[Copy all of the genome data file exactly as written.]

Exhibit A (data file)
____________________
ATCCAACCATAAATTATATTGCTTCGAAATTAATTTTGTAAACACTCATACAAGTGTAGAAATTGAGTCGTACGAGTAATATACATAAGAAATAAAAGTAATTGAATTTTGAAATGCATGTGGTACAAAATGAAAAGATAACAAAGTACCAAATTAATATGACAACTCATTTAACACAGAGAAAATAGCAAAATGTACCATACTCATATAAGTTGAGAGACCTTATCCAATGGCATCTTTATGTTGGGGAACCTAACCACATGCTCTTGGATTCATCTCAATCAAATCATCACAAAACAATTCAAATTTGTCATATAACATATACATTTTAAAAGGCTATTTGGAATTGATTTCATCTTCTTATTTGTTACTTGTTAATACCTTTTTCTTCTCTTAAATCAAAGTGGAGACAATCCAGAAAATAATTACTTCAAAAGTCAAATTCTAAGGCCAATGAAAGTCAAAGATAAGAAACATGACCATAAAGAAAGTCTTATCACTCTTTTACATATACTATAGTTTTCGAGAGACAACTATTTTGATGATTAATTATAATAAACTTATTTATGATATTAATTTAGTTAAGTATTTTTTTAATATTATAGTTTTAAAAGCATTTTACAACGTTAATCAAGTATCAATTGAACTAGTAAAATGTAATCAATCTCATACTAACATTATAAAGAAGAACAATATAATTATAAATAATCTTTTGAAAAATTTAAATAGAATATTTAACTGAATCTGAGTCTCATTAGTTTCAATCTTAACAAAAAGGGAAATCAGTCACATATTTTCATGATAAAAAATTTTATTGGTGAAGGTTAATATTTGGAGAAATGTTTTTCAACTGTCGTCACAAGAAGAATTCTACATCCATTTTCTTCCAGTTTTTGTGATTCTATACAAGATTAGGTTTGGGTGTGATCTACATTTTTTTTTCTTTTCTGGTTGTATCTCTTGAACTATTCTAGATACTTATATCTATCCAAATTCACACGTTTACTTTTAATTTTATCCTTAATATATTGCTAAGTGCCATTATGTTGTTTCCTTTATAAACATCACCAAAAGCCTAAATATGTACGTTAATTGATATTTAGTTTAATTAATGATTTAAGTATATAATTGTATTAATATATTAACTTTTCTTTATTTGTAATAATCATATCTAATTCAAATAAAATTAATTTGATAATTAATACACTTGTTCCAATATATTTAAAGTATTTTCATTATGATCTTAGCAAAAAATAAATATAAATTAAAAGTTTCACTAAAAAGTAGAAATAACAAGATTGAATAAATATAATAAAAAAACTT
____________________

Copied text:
ATCCAACCATAAATTATATTGCTTCGAAATTAATTTTGTAAACACTCATACAAGTGTAGAAATTGAGTCGTACGAGTAATATACATAAGAAATAAAAGTAATTGAATTTTGAAATGCATGTGGTACAAAATGAAAAGATAACAAAGTACCAAATTAATATGACAACTCATTTAACACAGAGAAAATAGCAAAATGTACCATACTCATATAAGTTGAGAGACCTTATCCAATGGCATCTTTATGTTGGGGAACCTAACCACATGCTCTTGGATTCATCTCAATCAAATCATCACAAAACAATTCAAATTTGTCATATAACATATACATTTTAAAAGGCTATTTGGAATTGATTTCATCTTCTTATTTGTTACTTGTTAATACCTTTTTCTTCTCTTAAATCAAAGTGGAGACAATCCAGAAAATAATTACTTCAAAAGTCAAATTCTAAGGCCAATGAAAGTCAAAGATAAGAAACATGACCATAAAGAAAGTCTTATCACTCTTTTACATATACTATAGTTTTCGAGAGACAACTATTTTGATGATTAATTATAATAAACTTATTTATGATATTAATTTAGTTAAGTATTTTTTTAATATTATAGTTTTAAAAGCATTTTACAACGTTAATCAAGTATCAATTGAACTAGTAAAATGTAATCAATCTCATACTAACATTATAAAGAAGAACAATATAATTATAAATAATCTTTTGAAAAATTTAAATAGAATATTTAACTGAATCTGAGTCTCATTAGTTTCAATCTTAACAAAAAGGGAAATCAGTCACATATTTTCATGATAAAAAATTTTATTGGTGAAGGTTAATATTTGGAGAAATGTTTTTCAACTGTCGTCACAAGAAGAATTCTACATCCATTTTCTTCCAGTTTTTGTGATTCTATACAAGATTAGGTTTGGGTGTGATCTACATTTTTTTTTCTTTTCTGGTTGTATCTCTTGAACTATTCTAGATACTTATATCTATCCAAATTCACACGTTTACTTTTAATTTTATCCTTAATATATTGCTAAGTGCCATTATGTTGTTTCCTTTATAAACATCACCAAAAGCCTAAATATGTACGTTAATTGATATTTAGTTTAATTAATGATTTAAGTATATAATTGTATTAATATATTAACTTTTCTTTATTTGTAATAATCATATCTAATTCAAATAAAATTAATTTGATAATTAATACACTTGTTCCAATATATTTAAAGTATTTTCATTATGATCTTAGCAAAAAATAAATATAAATTAAAAGTTTCACTAAAAAGTAGAAATAACAAGATTGAATAAATATAATAAAAAAACTT